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Commentary  |  Open Access  |  18 Jul 2023

The burden of somatic mutations in the aging heart

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J Cardiovasc Aging 2023;3:34.
10.20517/jca.2023.24 |  © The Author(s) 2023.
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Somatic mutations, which occur in the cells of somatic tissue after fertilization, can robustly be acquired as early as the first cellular division during embryogenesis[1]. Such mutations have been extensively studied in oncogenesis as they are the root cause of essentially all cancers. However, somatic mutations can and do occur in non-cancerous cells throughout the lifespan[2]. Comparative analysis of the mutational landscape across 16 mammalian species reveals that species-specific somatic mutation rates are inversely correlated with lifespan. In addition, increasing evidence suggests that somatic mutations cause genetic instability, which is a hallmark of aging[3]. Tissues accumulate somatic mutations linearly with aging but at variable rates in a tissue and cell-type-dependent manner, and the accumulation rates are consistently elevated in prenatal cells relative to postnatal cells[2]. Moreover, organisms evolve complex DNA repair systems and maintenance mechanisms to deal with DNA damage. However, with aging, DNA repair networks lose efficiency, which can accentuate the accumulation of somatic mutations[3].

Most investigations into cardiovascular disease genetics focus on germline mutations. However, several studies have demonstrated that the accumulation of somatic mutations accompanies cardiovascular aging and can lead to a variety of manifestations in cardiovascular disease (CVD), ranging from conduction abnormalities to the development of atherosclerotic coronary disease[1]. The elderly population is particularly susceptible to cardiovascular disease, but there is an incomplete understanding of how aging promotes CVD.

A recent study from Choudhury et al., published in Nature Aging, aimed to evaluate the genome-wide burden of somatic single nucleotide variants (sSNVs)[4]. The authors employed single-cell whole-genome sequencing to analyze 56 individual human cardiomyocytes from 12 postmortem hearts, spanning an age range of 0.4 to 82 years. Surprisingly, the study revealed that cardiomyocytes accumulate sSNVs with age at rates even higher than non-dividing neurons and dividing lymphocytes, but similar to highly active metabolic hepatocytes. Additionally, the accumulation of sSNVs in cardiomyocytes increased with age, regardless of the nuclear ploidy, after normalizing to the corresponding genomic size[4].

Cardiomyocytes, a cell type that rarely undergoes cell division, were thought to have uncommon somatic mutations. To gain insight into the molecular mechanisms involved in sSNV formation, the authors deconvoluted the sSNV profiles of all cardiomyocytes into mutation signatures using non-negative matrix factorization (NMF). Cardiomyocyte sSNVs exhibited distinctive mutational signatures, with C>T and T>C mutations predominantly identified during the aging process, which were classified as Signature A. Signature A reflected faulty repair of deamination of methylated cytosine to thymine at CpG sites[4], which is the most common and reliable mechanism for somatic mutation formation[1]. Consistently, C>T transitions were robustly accumulated at CpG sites in old mouse hearts compared to young mouse hearts[5]. Signature C, prominently enriched in C>A mutations, reflected faulty repair of 8-oxo-7,8-dihydroguanine (8-oxoG)[4]. The heart, a highly metabolic organ, produces a significant amount of reactive oxygen species (ROS). 8-oxoG, the product of oxidative attack on the most oxidizable guanine nucleotide, can pair with adenine during DNA replication, generating G/C>T/A somatic mutations, and is mutagenic[2]. The base excision repair (BER) proteins OGG1 and MUTYH are responsible for removing 8-oxoG and 8-oxoG:A mispairs. If both fail, nucleotide excision repair (NER) can eliminate 8-oxoG lesions from the genome[2]. Signature D, which reflects a defect in mismatch repair (MMR), only accumulates in aged cardiomyocytes among the four examined cell types, indicating a distinct mutational process in the heart[4]. The analysis of mutational signatures suggested a model of oxidative stress-related mutation burden, which might overwhelm the NER, BER and MMR machinery in cardiomyocytes with aging.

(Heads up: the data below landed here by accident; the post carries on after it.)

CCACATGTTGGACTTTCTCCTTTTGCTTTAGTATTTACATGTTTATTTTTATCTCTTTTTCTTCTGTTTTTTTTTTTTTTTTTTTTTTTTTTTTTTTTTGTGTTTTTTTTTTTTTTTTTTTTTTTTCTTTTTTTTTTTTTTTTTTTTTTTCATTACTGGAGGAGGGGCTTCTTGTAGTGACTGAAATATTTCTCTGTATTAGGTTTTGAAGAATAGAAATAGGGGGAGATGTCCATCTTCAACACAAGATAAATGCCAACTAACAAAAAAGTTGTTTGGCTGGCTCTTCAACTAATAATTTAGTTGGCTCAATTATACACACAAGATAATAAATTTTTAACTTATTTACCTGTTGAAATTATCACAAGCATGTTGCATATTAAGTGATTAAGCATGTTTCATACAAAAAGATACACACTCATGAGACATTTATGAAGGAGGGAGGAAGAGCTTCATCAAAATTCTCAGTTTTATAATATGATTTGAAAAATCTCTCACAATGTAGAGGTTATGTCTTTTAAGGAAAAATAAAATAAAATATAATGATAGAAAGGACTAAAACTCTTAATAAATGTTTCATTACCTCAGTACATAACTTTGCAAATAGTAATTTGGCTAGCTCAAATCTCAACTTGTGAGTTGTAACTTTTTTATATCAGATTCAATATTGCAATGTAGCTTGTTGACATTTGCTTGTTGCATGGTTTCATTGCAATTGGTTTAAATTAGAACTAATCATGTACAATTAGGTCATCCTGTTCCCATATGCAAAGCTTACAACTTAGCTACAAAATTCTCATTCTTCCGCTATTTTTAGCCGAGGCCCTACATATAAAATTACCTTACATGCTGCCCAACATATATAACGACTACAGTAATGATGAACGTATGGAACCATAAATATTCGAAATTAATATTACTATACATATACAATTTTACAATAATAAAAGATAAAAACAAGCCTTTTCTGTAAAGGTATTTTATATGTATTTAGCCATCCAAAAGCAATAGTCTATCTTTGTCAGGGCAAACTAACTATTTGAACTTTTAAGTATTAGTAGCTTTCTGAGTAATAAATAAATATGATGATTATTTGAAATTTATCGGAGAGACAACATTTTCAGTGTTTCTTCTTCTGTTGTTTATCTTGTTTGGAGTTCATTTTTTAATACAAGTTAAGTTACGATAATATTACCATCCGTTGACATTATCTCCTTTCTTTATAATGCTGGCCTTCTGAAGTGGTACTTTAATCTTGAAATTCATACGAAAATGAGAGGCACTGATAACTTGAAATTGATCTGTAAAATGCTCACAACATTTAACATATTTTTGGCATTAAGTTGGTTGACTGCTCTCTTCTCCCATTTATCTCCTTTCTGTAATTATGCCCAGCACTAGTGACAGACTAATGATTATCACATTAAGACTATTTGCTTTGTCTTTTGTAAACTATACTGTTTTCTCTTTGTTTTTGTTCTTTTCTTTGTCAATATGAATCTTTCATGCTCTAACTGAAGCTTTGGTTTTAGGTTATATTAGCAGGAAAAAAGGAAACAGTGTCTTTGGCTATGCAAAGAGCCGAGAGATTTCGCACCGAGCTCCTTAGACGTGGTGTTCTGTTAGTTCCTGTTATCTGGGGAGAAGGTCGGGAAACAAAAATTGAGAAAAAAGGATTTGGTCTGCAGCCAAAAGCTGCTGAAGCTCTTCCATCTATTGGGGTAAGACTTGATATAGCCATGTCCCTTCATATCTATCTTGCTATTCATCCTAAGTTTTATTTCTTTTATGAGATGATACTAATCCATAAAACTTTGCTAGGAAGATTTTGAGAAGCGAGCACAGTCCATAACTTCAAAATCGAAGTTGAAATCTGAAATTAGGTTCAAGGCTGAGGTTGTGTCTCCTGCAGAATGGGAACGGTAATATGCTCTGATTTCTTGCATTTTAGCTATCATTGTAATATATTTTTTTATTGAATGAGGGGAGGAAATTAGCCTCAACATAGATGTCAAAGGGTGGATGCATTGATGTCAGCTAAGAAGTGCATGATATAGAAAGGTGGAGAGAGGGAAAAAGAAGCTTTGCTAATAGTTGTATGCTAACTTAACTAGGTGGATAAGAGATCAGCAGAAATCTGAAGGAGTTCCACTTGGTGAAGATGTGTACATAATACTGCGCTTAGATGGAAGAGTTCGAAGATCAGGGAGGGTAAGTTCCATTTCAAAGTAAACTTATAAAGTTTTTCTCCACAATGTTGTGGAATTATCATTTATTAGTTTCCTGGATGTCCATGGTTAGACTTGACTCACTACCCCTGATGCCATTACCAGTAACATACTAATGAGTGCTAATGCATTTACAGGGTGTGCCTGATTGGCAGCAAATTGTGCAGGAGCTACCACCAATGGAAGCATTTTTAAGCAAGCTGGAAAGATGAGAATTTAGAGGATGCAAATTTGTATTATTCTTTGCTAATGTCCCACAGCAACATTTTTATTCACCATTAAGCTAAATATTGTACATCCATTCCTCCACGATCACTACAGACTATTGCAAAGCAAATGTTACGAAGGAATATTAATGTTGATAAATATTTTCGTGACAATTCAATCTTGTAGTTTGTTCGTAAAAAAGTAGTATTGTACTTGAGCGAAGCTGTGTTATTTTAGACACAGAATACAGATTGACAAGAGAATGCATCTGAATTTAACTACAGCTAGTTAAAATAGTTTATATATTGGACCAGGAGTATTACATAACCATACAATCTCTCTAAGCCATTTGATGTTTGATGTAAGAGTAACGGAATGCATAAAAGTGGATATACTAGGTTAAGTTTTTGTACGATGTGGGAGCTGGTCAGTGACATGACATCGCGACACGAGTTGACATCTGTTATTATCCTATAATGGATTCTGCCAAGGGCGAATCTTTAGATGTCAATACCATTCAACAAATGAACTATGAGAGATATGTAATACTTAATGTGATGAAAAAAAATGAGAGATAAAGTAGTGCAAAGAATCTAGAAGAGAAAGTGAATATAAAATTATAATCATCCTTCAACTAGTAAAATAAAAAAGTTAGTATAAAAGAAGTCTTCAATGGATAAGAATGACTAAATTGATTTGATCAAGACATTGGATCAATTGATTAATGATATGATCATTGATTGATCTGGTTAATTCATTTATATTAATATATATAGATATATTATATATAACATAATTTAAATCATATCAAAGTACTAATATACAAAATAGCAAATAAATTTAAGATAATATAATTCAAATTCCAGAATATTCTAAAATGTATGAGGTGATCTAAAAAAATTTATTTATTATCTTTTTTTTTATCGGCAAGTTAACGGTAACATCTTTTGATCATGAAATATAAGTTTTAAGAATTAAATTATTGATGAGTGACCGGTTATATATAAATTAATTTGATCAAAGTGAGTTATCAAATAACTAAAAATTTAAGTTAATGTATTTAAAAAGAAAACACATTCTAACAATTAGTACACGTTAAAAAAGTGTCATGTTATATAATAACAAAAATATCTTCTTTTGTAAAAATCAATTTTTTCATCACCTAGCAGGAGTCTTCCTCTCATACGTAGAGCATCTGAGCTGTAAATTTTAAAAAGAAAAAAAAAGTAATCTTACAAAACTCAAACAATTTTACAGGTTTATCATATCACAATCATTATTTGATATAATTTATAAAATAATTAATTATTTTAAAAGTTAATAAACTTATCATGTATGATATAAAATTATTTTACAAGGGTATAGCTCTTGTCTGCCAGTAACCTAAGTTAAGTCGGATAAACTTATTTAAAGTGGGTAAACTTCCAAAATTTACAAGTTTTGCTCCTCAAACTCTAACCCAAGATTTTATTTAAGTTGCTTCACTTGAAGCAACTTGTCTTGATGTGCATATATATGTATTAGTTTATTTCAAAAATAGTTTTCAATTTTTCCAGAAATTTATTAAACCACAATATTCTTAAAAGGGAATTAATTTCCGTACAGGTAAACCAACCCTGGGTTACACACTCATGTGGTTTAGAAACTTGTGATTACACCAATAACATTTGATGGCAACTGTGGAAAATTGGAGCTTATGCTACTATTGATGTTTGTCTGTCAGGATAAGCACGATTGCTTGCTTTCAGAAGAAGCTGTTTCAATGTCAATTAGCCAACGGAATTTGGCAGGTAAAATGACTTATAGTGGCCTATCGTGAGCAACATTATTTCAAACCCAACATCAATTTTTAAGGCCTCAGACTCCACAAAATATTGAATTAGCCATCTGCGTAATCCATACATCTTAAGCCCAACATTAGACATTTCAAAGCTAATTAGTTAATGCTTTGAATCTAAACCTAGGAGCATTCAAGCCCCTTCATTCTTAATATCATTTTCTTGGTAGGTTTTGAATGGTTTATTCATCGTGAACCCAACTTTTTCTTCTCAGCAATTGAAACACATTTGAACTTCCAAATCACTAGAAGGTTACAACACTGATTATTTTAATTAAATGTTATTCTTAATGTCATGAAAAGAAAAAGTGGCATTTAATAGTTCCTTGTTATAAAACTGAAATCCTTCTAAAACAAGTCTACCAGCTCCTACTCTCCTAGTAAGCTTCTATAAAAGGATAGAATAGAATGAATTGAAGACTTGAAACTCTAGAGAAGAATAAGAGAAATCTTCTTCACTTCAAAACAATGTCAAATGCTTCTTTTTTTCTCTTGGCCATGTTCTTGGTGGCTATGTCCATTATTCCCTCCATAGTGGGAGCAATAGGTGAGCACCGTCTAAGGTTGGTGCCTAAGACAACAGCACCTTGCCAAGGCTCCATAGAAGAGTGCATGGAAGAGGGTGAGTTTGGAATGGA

To understand how mutations formed and accumulated in hearts with aging, the authors further utilized RNA-seq expression data from the GTEx portal. They observed an overall downregulated gene expression for the core components of the MMR complex, NER, and BER pathway. Interestingly, the MMR pathway exhibited a faster reduction in gene expression compared to the NER and BER pathways in aged hearts, suggesting a specific impairment of the MMR pathway responsible for Signature D mutations in cardiomyoytes[4].